Omadacycline: ‘A Modernized Tetracycline’


Tetracycline-class antibiotic, omadacycline (Nuzyra), is FDA approved for community-acquired bacterial pneumonia (CABP) and acute bacterial skin and skin structure infections (ABSSSI), and is also being studied for other potential indications.

Omadacycline (Nuzyra) was approved by the Food and Drug Administration (FDA) in October of 2018 for the treatment of community-acquired bacterial pneumonia (CABP) and acute bacterial skin and skin structure infections (ABSSSI). Last year, the federal agency approved an expansion for the therapy, to include an oral-only dosing regimen for CABP in adults.

Manufactured by biopharmaceutical company, Paratek Pharmaceuticals, omadacycline is a novel antibiotic with both once-daily oral and intravenous formulations. The oral-only dose for CABP has an initial dose of 300 mg twice on day 1 and 300 mg once daily thereafter for a total of 7 to 14 days. Omadacycline is specifically designed to overcome tetracycline resistance and exhibits activity across a spectrum of bacteria, including Gram-positive, Gram-negative, atypicals, and other drug-resistant strains.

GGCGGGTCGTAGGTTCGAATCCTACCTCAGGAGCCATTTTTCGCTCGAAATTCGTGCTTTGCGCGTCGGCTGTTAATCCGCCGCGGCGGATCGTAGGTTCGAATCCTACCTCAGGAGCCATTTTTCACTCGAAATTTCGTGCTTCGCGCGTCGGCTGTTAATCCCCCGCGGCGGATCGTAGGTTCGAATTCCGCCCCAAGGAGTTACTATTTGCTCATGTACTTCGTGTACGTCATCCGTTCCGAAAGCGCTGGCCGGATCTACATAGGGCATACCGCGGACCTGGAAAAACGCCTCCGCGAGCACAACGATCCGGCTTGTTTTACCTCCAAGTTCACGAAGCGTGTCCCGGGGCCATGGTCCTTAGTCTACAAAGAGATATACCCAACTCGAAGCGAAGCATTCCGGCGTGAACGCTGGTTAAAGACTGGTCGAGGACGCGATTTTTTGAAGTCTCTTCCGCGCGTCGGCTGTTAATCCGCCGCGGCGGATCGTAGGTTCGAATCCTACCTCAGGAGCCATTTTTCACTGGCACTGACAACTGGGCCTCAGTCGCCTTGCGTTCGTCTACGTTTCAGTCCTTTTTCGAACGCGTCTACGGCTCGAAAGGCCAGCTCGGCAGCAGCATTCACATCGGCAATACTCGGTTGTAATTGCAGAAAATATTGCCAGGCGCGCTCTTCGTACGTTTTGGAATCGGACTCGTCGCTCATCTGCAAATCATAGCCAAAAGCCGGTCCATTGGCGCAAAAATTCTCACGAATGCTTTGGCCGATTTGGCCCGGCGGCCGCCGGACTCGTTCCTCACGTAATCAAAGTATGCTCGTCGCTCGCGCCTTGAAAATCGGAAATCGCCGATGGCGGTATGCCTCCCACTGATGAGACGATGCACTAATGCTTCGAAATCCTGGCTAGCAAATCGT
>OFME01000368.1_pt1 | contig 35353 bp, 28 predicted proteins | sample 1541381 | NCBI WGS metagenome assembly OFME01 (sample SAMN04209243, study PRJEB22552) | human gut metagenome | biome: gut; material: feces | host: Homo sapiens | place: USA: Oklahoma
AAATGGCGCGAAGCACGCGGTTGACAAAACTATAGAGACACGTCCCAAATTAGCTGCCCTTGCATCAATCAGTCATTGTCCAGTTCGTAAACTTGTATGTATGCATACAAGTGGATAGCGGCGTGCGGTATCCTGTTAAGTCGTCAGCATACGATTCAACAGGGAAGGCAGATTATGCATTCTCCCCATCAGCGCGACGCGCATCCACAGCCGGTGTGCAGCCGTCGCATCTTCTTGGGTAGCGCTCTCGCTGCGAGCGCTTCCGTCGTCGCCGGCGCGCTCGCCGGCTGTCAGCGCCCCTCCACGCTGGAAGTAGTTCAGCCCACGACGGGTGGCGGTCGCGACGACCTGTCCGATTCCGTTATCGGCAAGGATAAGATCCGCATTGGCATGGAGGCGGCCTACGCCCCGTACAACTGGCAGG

Paratek’s CEO Evan Loh, MD, calls the therapy, “A modernized tetracycline.”

“Not only do they [tetracyclines] have a very safe and well-tolerated profile, but by restoring its broad spectrum efficacy we have been able to recapitulate many of the very unique types of pathogens that Nuzyra could potentially treat and cure,” Loh stated.

And along with the aforementioned indications, Paratek is studying Nuzyra for nontuberculous mycobacterial pulmonary disease, which is in a phase 2b study, and they are working with the Biomedical Advanced Research and Development Authority (BARDA) on treatment for pulmonary anthrax as well as prophylaxis for people exposed to it. 

Contagion spoke to Loh who provided further insights about Nuzyra, their studies and developments for this therapy, and the future direction of the company.

Loh also joined us for our latest podcast and discussed antibiotic development and antimicrobial resistance.

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